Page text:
I was to suddenly crossdress and lure a young man, Bull, (actor Matt Greene), to bed.   Of course I would pay for this error with my life.Actor Troy Donahue   In the beginning Matt Greene didn't want to kiss me and then he did after Troy threatened to break his neck if he did not.   Someone threatened to kill Troy and myself by letter.   There was a police investigation and the whole bit.   The movie was atrocious, but making it was a trip.   It has now gone into the camp culture genre as I understand.

Troy was not gay but he was very friendly toward gay people.  I wish I could say the same for the rest of the cast.  We remained friends through the years.  We shared a twelve-step program [AA] together and I was sorry to hear of his death.

Tobi Marsh 
 in make-upI have done several other inconsequential movies, such horrors as "Devil in High Heels", one called "Grand Illusion", very low budget stuff in the sixties, and exploitation films which are long out of print I would imagine.   Even though the movie with Troy was supposed to be a first class movie it did not turn out that way.   I got a lot of publicity and club dates from it and a gig in South America, and I got my picture on a billboard over the theatre on Broadway, so I guess it was worth something.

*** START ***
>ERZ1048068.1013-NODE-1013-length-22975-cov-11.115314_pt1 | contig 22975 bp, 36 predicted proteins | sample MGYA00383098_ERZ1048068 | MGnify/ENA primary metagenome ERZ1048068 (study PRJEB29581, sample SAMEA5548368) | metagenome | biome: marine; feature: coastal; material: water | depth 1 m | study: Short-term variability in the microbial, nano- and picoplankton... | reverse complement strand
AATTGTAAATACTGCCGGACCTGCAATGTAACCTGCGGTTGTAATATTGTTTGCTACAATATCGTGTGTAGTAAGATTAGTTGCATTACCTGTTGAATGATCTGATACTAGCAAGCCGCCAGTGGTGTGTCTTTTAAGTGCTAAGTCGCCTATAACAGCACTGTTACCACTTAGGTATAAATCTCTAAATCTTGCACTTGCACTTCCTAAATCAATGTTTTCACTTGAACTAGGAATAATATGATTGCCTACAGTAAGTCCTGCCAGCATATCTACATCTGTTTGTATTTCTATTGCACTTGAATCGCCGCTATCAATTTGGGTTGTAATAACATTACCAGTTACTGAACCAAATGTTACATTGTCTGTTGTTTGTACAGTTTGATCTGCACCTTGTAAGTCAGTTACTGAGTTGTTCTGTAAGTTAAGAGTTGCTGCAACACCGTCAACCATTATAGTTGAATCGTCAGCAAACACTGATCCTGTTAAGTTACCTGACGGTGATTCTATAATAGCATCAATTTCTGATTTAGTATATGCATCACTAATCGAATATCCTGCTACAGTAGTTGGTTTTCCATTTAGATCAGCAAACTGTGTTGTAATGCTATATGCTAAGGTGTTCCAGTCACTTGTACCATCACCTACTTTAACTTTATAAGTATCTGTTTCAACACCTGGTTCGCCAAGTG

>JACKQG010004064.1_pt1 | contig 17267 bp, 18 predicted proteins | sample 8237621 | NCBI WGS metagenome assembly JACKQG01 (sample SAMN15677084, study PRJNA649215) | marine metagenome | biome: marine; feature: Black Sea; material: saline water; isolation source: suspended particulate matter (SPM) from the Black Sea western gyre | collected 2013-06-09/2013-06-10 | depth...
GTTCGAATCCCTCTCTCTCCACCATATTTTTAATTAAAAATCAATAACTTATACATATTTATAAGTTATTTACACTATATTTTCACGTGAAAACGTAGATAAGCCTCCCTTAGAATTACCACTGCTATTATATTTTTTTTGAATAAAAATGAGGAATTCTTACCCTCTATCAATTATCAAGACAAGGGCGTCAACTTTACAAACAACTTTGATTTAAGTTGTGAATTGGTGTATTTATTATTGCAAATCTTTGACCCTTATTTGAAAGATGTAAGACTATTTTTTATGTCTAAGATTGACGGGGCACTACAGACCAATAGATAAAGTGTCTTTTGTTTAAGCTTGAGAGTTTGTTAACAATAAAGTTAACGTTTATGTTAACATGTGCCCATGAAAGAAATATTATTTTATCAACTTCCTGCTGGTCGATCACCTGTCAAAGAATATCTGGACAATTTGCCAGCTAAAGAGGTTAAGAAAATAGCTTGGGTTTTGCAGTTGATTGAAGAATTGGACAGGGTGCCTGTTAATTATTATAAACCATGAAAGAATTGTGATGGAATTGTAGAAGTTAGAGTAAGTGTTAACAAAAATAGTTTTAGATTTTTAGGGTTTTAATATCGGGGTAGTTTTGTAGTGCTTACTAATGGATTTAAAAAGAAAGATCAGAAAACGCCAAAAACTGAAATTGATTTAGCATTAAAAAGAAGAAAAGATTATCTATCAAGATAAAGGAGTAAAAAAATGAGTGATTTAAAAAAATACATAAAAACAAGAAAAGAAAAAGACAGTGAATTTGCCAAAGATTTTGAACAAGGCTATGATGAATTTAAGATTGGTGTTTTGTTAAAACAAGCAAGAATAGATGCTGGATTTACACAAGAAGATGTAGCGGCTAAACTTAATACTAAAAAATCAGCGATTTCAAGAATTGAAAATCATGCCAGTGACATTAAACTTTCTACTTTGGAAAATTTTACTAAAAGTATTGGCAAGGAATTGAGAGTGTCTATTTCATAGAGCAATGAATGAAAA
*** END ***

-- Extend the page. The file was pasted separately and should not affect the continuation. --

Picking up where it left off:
David:  What do you consider the highlight of your career?   Tell us a little about that and also about any low point that you may have experienced.

Tobi:  My career certainly had its ups and downs.   I was lucky to always work.   I would have the fortune of working for Jamie James of the Frisco Follies for a summer and then find myself playing in an upholstered sewer the coming fall back in Boston or wherever.   That is the nature of the Business.   I was highlighted several times and lowlighted several times in my life.   (Sounds like a hairdresser).

David:  Do you like to cook or do you eat out a lot?   Do you have any particular foods you enjoy?

Tobi:  I can cook when I am in the mood.   I am a Southerner so I like certain peasant foods indigenous to the South.   I like gourmet food but I do not drink anymore and French Cuisine does not taste the same without wine.

David:  Do you have any hobbies or interests that occupy your spare time?

Tobi:  I have always liked to read . . . biographies, history, fiction, I love it all.   I play scrabble and cards.   I like to cook on occasion.

Tobi Marsh Fan Dance 
 Club Cafe, Boston, 1993David:  What advice would you give a newcomer who is considering female impersonation as a career?